Director: Gerald Thomas
Cast: Ted Ray, Kenneth Connor, Leslie Phillips, Joan Sims, Kenneth Williams, Charles Hawtrey, Hattie Jacques, Rosalind Knight
Plot: A beloved headmaster (Ray) looks to leave the school, so the pupils decide to launch a full scale prank campaign to foil any chance of a promotion.
The great thing about Carry On Films is that, while they do cling to their generic structure and the same stock thrills, it does mean that there is always a pleasant surprise in store, when you stumble across the better than average ones. This is the third Carry On film and while Carry On Nurse is highly regarded to be the one that set the franchise in stone, Carry On Teacher, in my opinion, is easily the strongest yet.
The plot for one, sets up a Carry On set of hi-jinks that can roll onwards full throttle, without feeling forced. Ted Ray (a staple of the Carry On films seems to be putting a non-recurring star as the central role), plays a kind-hearted acting headmaster. He treats the pupils with respect and only punishes them physically when he is left with no other option. However, only being an acting headmaster, he has his eyes on a permanent job in a state-of-the-art new school opening up in his home-town. He assembles the staff (the Carry On team in various amusing positions: Williams is the passionate drama teacher, Sims the flirty gym coach), and announces his plan to impress the no-nonsense Minister of Education inspector, who is escorting a child psychologist around the premises for the coming week. If the inspector is impressed, his position is guaranteed. However, to throw a spanner into the words, the psychologist she is accompanied by (played delightfully by Leslie Phillips – ding dong!) is very against caning, so the school staff have to get through the week without the use of hard punishment. While the school is mainly against the use of caning, the safety blanket of taking it away really makes them confront their true thoughts on the issue. The staff do not know however that a lively pupil, Robin, overhears the staff meeting and realises that the children’s beloved headmaster is thinking of stepping down. The kids make a pact to sabotage the psychiatrist’s visit, put the headmaster in bad graces with the Minister of Education inspector and keep their headmaster for the long term. What follows is the worst nightmare for any teacher, as every lesson is sabotaged by inventive pranks and tom-foolery. The pranks follow a varying degree of hilarity from the simple fun of itching powder in the office or swapping Joan Sims’ shorts with a smaller size, so her pants rip into the middle of an energetic gym lesson (I repeat – ding dong!), to some more outlandish set-pieces. A rocket is launched in science class, blowing a hole in the roof. A performance of Romeo and Juliet literally falls down around Kenneth Williams’ ears. These larger examples really show that Carry On is willing to up the stakes significantly in their humour. On top of the physical humour, the actors are all on fine show, their comic timing never anything less than perfect, from the witty innuendo to the facial reactions when something goes awry. Carry On Teacher also has the added bonus of a fresh-faced cast of youngsters adding the spark to the third entry. A lot of the time the main cast are reduced to the supporting stars, asked to react wonderfully to the madness going on around them.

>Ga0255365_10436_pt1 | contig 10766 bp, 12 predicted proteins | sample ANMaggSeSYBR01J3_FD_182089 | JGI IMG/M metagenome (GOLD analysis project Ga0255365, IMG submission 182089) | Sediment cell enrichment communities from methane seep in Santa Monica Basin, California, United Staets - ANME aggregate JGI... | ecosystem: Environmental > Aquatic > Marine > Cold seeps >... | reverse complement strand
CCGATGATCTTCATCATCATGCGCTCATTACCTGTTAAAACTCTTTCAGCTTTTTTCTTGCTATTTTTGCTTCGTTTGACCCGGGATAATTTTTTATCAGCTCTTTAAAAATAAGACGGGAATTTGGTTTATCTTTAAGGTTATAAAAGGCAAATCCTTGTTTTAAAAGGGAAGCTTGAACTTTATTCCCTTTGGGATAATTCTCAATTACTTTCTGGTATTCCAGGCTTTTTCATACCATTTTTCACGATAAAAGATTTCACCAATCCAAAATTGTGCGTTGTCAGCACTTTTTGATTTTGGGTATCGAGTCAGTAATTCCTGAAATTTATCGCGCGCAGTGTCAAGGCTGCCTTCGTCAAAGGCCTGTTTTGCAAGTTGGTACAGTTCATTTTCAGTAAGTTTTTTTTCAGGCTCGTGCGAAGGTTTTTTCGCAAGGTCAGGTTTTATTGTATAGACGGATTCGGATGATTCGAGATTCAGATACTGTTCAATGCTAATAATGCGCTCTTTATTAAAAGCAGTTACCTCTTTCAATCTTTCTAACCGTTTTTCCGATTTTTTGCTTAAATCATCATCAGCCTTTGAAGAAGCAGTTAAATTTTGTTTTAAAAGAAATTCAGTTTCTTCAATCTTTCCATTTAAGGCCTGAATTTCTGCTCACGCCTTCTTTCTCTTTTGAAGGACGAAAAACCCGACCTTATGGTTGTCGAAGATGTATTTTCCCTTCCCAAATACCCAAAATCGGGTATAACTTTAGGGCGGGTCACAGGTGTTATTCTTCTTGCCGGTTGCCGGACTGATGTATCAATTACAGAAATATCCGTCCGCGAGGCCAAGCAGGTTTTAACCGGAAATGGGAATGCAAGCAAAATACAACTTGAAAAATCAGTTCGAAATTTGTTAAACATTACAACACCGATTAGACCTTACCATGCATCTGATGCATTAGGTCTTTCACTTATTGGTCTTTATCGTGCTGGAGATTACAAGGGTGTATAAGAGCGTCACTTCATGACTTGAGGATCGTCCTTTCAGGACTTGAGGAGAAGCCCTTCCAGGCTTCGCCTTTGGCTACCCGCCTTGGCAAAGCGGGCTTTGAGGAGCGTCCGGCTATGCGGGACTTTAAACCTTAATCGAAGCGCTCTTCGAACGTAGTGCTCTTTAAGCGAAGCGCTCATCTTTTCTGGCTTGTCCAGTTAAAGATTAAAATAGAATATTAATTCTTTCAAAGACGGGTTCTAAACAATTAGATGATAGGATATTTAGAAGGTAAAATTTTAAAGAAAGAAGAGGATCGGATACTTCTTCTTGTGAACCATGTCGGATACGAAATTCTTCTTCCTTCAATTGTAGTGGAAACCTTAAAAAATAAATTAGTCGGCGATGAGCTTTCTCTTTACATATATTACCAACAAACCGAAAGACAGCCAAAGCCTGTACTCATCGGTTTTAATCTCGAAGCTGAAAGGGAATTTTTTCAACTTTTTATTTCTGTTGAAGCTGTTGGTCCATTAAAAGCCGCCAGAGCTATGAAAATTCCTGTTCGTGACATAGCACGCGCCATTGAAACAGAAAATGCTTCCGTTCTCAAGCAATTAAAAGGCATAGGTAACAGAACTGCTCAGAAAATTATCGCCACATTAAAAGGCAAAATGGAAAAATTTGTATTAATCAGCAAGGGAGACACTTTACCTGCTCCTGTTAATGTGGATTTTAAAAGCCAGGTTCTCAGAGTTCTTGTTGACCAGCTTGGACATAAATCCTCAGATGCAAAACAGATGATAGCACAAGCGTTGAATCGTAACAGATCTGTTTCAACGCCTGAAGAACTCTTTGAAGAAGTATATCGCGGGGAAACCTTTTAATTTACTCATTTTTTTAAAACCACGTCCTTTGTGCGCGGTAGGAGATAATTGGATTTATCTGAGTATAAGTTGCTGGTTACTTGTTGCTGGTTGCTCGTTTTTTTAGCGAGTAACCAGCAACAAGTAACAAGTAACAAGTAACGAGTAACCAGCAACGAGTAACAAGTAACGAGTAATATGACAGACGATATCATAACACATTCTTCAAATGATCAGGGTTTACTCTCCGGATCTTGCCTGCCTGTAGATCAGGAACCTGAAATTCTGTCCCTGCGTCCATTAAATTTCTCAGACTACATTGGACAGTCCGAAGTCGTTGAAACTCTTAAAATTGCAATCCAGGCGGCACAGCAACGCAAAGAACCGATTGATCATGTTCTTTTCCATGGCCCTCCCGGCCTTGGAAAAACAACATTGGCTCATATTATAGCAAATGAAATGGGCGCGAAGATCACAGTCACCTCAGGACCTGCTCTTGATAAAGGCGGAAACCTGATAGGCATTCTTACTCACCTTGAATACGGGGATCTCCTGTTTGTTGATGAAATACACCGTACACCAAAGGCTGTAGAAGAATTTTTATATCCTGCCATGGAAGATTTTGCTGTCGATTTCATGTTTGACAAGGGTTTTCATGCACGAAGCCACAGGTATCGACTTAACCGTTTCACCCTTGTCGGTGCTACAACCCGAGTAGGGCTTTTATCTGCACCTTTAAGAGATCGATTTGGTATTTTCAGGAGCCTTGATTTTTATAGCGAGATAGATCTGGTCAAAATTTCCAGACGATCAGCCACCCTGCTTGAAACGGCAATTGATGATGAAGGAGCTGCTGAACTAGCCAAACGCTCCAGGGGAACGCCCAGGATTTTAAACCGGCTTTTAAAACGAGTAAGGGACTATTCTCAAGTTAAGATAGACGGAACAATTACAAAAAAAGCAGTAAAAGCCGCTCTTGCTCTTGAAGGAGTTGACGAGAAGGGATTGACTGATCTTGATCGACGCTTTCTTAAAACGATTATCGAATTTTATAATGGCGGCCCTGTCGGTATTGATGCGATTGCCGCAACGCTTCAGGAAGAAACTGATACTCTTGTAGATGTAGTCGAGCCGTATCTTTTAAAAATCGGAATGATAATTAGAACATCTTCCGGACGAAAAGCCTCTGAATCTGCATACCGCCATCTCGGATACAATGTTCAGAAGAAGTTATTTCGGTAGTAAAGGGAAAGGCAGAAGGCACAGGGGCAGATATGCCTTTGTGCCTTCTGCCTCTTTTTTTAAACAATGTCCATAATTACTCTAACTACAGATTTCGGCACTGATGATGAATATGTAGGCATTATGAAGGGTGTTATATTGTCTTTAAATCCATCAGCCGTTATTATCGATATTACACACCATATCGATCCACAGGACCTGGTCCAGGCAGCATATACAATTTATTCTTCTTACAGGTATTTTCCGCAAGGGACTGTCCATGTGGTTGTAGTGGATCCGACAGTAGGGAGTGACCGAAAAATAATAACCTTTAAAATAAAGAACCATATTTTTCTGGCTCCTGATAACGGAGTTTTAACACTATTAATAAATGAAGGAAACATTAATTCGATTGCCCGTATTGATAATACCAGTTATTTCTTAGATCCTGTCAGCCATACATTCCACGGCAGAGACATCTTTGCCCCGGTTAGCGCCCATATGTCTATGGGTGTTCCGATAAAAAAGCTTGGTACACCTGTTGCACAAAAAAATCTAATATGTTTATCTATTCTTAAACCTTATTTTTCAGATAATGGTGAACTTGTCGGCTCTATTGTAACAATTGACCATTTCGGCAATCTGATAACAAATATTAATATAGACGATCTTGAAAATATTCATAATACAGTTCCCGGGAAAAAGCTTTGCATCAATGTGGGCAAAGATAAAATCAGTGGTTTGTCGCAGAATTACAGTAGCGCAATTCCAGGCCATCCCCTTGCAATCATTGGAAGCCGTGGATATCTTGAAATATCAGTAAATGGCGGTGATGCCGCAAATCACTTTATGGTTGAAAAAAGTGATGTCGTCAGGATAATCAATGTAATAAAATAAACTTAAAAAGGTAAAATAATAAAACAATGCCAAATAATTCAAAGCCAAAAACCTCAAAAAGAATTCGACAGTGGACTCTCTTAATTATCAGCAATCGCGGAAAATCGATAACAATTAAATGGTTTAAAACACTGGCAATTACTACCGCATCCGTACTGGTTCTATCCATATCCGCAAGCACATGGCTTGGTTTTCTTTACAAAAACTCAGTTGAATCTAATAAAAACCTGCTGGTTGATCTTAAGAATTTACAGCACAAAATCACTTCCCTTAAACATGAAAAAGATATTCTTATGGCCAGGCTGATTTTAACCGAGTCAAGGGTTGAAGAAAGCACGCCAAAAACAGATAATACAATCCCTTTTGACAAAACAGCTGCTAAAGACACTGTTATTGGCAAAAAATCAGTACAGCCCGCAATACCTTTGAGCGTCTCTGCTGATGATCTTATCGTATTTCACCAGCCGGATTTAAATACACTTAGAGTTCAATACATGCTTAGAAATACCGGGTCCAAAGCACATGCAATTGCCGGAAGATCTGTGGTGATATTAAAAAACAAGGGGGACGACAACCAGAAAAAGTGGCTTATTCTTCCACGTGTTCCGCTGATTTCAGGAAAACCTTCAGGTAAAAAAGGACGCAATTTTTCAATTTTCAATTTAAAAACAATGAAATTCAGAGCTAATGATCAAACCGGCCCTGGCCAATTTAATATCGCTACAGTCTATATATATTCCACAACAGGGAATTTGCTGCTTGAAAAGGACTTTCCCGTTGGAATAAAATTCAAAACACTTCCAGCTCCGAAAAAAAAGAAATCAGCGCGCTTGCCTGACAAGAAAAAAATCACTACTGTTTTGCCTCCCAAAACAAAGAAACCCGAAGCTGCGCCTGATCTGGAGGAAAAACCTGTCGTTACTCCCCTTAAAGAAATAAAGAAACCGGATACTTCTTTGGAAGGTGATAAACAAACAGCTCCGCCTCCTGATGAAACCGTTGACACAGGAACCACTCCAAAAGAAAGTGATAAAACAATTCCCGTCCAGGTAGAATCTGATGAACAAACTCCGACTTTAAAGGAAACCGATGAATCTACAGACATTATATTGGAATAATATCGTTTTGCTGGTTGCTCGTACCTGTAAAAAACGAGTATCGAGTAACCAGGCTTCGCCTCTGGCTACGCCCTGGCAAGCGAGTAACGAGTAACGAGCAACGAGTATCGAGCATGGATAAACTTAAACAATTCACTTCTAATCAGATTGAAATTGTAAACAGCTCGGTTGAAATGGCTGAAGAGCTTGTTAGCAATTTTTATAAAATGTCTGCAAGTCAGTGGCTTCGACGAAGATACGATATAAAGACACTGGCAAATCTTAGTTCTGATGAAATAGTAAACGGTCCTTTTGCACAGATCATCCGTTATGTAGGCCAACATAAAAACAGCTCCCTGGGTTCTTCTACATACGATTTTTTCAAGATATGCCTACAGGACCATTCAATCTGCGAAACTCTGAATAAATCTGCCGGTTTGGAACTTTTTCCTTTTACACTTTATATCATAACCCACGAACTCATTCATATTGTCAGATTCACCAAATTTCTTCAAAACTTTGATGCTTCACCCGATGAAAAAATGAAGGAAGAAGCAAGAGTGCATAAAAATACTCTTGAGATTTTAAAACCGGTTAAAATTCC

But Carry On Teacher also has a lot more bite behind the jokes. Looking at films as early as this one, made in 1959, it is interesting to see the social context behind the creation of this film. A point that is raised often in this film is capitol punishment, namely: is caning a suitable form of disciplining for children? Obviously, from a modern perspective, we can say that is is totally not an acceptable way to treat schoolchildren, but seeing as this film was brought out a good thirty years before it was made illegal for that form of punishment to be carried out in schools, it is fascinating to see the debate being had. The Carry On team are clearly against it, proven by insightful remarks like “I’ve never seen the sense in teaching kids to be upright, when we ask them to bend forward!”, but stand back from their opinions enough to make the third film free of being weighed down by political grandstanding. The entire plot is about kids and how their unruly behaviour might be down to a higher purpose. If the teachers listened to why the kids were acting up (a protest against their headmaster leaving), rather than working out how to stop them, there wouldn’t be a problem full stop. There are flaws in the debate, of course, especially how rockets are being launched in science class as soon as the punishment of caning is removed from the equation, but this is a comedy and those set-pieces need realising. Outside of the talk of caning, there is a genuine heart to this film, perhaps not seen in Carry On Sergeant and Nurse. In those two films, the motives of the characters were largely selfish. Here, there is a sweet charm to the antics at heart, so when a character stops to reflect fondly on their arc, there is genuine emotion to be found. The final line is a crowd-pleaser, for sure, and it isn’t even a joke. It shows that the Carry On team not only have heart, but intelligence as well.
Final Verdict: An early high point for the team, a Carry On that doesn’t lose humour, but gains narrative richness.